Bob Brown

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What we have been saying for years

An article by JOHN LAWRENCE in The Mercury June 16, 2015

The Mercury
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UNESCO warns Tasmania over logging/mining World Heritage Area


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UNESCO condemns government plans for World Heritage Area



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Tasmania's Wilderness Trove

Article by Bob Brown in Cygnet Classifieds, March 2015.

Federation Peak with snow.
Federation Peak with snow. Photo: Bob Brown

Wilderness is the wild Earth. It is a large tract of natural country, essentially unmarked by modern impacts such as roads, fences, power lines, buildings, dams and mines. It is where we all began.

Our ancestors flourished in wildness. That's why our ears are curled - to pick up the faintest sound from the forest floor. It is why we give flowers to express our love and devotion, rather than chainsaws. It is why parents like their children to be watching Attenborough rather than Abetz. Wilderness is an avenue to understanding ourselves.

It is also why, on a finite planet now grazed by 7.4 billion people, the biggest herd of mammals in Earth's history, the richest people are willing to pay big money to helicopter into wild, remote places exclusive from ordinary people.

Yet helicopter landing sites, robust 'huts' (with heating, hot showers, fine meals and wines, drying rooms and comfortable beds), and motorised craft degrade the wildness and therefore the wilderness. Knowing this, the Hodgman government plans to remove all reference to wilderness, and particularly to wilderness protection, from the time-honoured Tasmanian Wilderness World Heritage (TWWHA) Management Plan.

The state is offering private profiteers their option to grab plum scenic and remote sites and turn them into exclusive enclaves at peppercorn rents at the expense of wilderness and the Tasmanian public which owns the TWWHA.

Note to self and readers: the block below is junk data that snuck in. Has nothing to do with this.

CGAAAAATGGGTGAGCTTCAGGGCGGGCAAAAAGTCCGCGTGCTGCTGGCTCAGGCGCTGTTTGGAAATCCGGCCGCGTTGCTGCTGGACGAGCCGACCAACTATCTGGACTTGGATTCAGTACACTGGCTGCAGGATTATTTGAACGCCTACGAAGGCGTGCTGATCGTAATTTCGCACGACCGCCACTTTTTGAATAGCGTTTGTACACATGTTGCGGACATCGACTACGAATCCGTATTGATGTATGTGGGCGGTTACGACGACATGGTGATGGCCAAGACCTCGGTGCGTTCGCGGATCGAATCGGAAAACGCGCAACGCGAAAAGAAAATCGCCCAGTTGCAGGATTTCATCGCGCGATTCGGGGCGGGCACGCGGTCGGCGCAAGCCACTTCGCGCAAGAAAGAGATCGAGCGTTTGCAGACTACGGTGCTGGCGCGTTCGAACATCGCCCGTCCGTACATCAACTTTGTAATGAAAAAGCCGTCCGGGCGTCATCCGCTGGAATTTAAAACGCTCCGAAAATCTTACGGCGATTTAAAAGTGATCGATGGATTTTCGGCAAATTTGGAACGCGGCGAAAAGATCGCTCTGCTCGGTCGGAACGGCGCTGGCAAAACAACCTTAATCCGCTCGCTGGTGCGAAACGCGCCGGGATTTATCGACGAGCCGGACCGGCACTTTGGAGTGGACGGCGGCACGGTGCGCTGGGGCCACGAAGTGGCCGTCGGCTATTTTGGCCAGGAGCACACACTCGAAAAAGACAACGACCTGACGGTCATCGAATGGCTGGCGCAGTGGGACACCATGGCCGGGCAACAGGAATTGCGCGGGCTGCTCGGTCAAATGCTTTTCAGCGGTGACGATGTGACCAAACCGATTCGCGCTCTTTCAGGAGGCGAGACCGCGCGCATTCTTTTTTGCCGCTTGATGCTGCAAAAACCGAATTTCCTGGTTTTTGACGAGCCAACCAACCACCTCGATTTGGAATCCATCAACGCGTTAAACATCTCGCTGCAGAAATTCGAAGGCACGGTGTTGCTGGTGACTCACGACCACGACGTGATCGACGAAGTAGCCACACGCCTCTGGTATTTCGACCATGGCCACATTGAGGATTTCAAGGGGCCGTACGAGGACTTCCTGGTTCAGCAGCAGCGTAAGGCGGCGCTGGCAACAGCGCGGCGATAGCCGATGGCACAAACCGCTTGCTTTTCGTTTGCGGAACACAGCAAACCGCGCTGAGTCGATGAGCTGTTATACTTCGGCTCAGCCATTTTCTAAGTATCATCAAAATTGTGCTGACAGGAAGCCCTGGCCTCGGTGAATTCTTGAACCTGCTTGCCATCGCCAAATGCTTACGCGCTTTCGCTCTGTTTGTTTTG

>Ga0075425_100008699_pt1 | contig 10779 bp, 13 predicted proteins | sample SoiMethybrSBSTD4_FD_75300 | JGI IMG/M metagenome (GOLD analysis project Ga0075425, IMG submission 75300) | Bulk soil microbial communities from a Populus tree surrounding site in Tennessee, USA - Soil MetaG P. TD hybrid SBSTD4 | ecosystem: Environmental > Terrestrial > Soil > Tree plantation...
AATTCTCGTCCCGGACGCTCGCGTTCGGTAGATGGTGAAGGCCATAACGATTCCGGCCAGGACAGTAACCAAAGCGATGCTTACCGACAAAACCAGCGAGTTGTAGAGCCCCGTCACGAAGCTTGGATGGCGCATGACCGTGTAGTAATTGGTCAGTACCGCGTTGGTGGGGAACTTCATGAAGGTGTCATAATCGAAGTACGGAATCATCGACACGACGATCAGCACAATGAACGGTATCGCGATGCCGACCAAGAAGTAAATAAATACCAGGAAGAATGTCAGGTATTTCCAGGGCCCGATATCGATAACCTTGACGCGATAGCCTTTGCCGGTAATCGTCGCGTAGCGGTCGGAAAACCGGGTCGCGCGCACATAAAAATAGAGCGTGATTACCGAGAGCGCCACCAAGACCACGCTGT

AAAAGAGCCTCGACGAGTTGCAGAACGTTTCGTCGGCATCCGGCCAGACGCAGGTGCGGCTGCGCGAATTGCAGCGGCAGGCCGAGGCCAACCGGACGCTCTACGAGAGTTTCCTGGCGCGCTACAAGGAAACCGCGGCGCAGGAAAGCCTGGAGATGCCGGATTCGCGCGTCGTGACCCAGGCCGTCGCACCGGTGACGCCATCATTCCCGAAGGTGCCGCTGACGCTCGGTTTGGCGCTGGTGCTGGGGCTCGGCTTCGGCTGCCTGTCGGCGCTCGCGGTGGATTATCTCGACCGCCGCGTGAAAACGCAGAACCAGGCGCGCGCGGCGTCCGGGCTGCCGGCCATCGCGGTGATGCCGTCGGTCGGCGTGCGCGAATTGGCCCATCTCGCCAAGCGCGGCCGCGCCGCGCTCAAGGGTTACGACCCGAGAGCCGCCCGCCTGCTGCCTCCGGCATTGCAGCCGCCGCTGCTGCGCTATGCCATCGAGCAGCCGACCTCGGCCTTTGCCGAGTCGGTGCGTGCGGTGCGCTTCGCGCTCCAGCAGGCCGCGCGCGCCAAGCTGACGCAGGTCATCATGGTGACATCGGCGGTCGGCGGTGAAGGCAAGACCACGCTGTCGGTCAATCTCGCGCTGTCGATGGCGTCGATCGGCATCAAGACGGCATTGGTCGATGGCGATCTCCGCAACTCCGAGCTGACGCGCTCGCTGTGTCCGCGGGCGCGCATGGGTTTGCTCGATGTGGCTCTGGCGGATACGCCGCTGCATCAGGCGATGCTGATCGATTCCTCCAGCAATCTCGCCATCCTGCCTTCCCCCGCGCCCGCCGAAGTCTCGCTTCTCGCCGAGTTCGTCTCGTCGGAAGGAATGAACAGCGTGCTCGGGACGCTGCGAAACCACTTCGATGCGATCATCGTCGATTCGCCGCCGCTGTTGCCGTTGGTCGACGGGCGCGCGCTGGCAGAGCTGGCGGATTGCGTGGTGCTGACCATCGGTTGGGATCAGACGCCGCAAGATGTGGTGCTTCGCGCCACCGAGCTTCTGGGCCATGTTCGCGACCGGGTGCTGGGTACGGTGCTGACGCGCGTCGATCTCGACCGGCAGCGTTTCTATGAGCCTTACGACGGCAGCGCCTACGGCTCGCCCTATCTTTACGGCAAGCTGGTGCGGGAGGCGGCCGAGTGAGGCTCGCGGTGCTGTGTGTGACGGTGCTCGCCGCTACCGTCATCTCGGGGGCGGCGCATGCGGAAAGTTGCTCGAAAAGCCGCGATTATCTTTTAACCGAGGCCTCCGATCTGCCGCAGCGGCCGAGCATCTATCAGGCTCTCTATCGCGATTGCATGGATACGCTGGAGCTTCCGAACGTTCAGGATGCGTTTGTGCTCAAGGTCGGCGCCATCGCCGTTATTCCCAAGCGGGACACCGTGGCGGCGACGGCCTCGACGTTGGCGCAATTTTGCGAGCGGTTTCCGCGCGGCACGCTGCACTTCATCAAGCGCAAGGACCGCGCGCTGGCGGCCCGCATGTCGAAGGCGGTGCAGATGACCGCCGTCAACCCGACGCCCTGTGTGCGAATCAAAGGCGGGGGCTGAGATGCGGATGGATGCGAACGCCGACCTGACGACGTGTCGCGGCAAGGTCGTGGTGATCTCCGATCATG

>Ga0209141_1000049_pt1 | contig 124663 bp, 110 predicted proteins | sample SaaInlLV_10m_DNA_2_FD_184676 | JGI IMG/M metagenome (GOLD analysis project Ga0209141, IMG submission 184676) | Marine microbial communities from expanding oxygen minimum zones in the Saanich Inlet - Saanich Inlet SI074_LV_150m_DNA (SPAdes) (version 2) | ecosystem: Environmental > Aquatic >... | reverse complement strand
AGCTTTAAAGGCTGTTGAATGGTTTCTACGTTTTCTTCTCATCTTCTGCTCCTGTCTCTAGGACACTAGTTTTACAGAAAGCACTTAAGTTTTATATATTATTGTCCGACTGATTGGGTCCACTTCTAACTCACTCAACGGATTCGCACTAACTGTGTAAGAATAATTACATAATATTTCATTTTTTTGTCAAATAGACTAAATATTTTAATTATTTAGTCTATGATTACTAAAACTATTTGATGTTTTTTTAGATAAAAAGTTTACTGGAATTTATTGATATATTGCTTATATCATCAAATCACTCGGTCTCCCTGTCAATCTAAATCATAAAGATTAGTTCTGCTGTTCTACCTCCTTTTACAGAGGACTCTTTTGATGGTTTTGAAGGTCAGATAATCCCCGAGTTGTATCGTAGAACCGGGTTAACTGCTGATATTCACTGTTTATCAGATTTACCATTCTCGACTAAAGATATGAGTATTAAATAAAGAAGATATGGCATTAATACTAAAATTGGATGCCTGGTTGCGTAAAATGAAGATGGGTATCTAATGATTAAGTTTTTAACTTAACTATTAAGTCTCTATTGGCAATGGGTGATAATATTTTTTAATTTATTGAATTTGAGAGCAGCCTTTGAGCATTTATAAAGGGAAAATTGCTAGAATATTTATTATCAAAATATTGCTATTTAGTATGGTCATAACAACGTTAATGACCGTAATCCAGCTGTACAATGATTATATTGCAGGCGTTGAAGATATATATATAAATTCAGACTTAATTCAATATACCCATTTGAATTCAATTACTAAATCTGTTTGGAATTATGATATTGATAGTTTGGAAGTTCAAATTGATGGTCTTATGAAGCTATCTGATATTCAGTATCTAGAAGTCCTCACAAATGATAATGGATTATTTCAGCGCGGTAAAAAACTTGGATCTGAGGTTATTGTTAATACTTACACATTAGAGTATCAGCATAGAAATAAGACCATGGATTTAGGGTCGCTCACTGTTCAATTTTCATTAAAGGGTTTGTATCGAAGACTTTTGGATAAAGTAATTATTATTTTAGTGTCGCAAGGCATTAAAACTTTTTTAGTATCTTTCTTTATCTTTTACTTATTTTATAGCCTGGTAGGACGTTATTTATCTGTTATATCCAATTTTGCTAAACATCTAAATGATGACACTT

Yet a 2011 government survey of mainlanders thinking about holidays showed that the single most attractive feature of Tasmania is its wilderness. This is also borne out by the fact that while jobs in logging and mining continue to fall, jobs in tourism are soaring and, last year, more than a million visitors came here primarily to enjoy Tasmania's wild and scenic beauty.

We can have the best of both worlds. The TWWHA wilderness should be protected and visitor access, such as tracks and camping sites, maintained by the government for all-comers, including commercially-guided trips.

Private boutique and top-shelf resorts should depend on the free market. There are stunningly-good wild country options available. For example, in my old home valley at Liffey with its towering crags, pristine river and platypuses, forests and waterfalls. Or the wild west coast of King Island. Private and remote blocks of land also routinely come up for sale on the snowy Central Plateau, adjacent to the tall forests and scenic coastlines of southern Tasmania and even in the Tarkine.

Premier Hodgman should have intervened when Minister Harriss purloined the $7 million federal money earmarked for managing the extended TWWHA. Harris diverted this public fund to the loggers. It should have instead gone to opening up the Styx River's Valley of the Giants, with a visitor centre like those at Cradle Valley and Mt Field and wheelchair-friendly trails through the giant trees.

Like Westminster Abbey for England, the Tasmanian Wilderness World Heritage Area is our island's globally-famous attraction. Both places deserve government protection and treating with the respect their beauty, spiritual values and ancient history deserve. Let the commercial profiteers exploit the excellent tourism options elsewhere.

Bob Brown

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Defend Tasmania's Wilderness World Heritage video

Bob Brown Foundation has released a new video "Defend Tasmania's Wilderness World Heritage"...

The future is in OUR hands.